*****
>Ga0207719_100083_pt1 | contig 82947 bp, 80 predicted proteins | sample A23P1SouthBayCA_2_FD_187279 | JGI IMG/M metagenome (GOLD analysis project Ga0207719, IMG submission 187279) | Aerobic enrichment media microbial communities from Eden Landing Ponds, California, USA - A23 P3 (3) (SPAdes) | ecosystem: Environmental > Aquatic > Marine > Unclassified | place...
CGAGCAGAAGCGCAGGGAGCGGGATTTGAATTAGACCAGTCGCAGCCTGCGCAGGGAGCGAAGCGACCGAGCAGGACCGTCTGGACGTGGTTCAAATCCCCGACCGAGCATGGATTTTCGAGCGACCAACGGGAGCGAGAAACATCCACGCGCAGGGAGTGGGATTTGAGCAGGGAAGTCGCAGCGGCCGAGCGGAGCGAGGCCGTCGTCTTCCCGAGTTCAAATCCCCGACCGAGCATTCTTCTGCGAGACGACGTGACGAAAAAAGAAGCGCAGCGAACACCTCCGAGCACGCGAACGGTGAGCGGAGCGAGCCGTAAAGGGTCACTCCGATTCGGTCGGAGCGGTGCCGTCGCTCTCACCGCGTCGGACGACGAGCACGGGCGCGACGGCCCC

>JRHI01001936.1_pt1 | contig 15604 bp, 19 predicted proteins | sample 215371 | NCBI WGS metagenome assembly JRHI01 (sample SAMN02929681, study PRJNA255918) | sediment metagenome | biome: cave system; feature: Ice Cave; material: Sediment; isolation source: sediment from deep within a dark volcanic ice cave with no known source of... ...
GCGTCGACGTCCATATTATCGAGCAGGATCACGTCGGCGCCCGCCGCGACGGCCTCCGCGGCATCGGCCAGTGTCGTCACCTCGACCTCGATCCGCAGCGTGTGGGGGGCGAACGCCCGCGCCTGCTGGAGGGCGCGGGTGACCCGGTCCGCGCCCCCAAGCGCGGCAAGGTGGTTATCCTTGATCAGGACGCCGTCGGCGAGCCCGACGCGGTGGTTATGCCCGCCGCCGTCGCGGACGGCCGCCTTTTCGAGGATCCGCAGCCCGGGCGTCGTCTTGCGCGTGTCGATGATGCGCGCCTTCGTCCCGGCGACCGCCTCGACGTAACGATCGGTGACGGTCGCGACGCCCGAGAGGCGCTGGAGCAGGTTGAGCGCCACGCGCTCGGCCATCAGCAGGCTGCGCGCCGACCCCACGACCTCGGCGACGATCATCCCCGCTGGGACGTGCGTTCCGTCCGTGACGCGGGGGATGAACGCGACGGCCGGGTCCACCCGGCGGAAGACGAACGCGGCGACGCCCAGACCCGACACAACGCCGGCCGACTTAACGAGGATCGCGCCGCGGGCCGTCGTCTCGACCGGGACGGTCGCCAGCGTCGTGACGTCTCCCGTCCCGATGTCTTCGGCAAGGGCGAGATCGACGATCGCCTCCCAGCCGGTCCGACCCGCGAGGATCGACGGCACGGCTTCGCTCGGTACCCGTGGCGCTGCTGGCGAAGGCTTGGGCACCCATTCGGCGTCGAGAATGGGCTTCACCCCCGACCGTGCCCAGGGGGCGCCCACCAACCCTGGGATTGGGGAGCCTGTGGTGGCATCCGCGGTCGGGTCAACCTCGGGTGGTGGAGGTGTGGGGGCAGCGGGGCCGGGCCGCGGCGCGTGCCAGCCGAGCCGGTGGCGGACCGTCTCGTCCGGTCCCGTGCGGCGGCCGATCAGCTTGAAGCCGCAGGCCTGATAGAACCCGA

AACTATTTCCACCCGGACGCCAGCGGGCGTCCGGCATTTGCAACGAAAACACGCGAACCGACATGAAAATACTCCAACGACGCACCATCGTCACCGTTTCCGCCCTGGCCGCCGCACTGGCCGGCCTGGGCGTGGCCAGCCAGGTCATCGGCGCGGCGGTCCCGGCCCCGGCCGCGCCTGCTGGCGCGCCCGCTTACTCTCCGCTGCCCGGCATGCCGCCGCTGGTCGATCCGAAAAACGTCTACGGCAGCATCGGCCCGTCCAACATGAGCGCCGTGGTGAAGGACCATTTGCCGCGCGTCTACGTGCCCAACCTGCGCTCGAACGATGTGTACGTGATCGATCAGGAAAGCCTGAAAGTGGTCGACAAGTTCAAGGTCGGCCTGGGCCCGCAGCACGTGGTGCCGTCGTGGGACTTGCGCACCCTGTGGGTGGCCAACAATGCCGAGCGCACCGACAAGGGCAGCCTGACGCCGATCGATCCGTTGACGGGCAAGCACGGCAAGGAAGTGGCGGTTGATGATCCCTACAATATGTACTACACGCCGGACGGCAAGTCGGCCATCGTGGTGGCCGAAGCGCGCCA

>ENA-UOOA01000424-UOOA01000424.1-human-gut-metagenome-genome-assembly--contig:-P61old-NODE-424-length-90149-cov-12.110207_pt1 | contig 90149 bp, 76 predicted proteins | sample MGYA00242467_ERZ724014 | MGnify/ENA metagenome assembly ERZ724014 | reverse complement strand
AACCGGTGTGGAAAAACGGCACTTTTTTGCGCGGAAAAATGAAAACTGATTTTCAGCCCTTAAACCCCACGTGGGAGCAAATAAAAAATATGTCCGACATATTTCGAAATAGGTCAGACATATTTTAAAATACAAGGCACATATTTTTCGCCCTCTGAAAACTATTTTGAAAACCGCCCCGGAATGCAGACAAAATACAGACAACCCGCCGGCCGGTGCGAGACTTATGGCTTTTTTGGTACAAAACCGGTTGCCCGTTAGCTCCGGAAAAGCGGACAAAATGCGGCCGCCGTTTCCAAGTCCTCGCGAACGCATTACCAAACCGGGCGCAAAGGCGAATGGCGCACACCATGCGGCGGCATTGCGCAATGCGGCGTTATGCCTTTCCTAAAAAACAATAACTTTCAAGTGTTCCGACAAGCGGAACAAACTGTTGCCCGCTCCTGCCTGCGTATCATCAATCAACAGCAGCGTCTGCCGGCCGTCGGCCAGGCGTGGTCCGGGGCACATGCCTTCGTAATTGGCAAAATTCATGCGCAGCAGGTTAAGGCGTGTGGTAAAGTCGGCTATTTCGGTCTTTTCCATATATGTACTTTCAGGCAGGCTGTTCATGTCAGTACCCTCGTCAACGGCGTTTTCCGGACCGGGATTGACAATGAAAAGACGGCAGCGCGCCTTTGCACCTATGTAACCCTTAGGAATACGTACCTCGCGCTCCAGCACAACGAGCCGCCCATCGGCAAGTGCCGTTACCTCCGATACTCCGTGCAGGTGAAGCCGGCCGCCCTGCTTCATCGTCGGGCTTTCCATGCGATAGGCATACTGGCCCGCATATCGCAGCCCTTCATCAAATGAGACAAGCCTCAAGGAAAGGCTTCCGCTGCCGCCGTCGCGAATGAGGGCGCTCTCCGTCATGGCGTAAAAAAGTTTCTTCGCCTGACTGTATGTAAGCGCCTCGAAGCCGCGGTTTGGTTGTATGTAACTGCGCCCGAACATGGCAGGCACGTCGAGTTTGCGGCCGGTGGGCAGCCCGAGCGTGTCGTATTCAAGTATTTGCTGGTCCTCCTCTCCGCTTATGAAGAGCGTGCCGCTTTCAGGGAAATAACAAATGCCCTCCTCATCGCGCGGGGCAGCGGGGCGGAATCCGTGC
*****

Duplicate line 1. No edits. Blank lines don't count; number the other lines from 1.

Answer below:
>Ga0207719_100083_pt1 | contig 82947 bp, 80 predicted proteins | sample A23P1SouthBayCA_2_FD_187279 | JGI IMG/M metagenome (GOLD analysis project Ga0207719, IMG submission 187279) | Aerobic enrichment media microbial communities from Eden Landing Ponds, California, USA - A23 P3 (3) (SPAdes) | ecosystem: Environmental > Aquatic > Marine > Unclassified | place...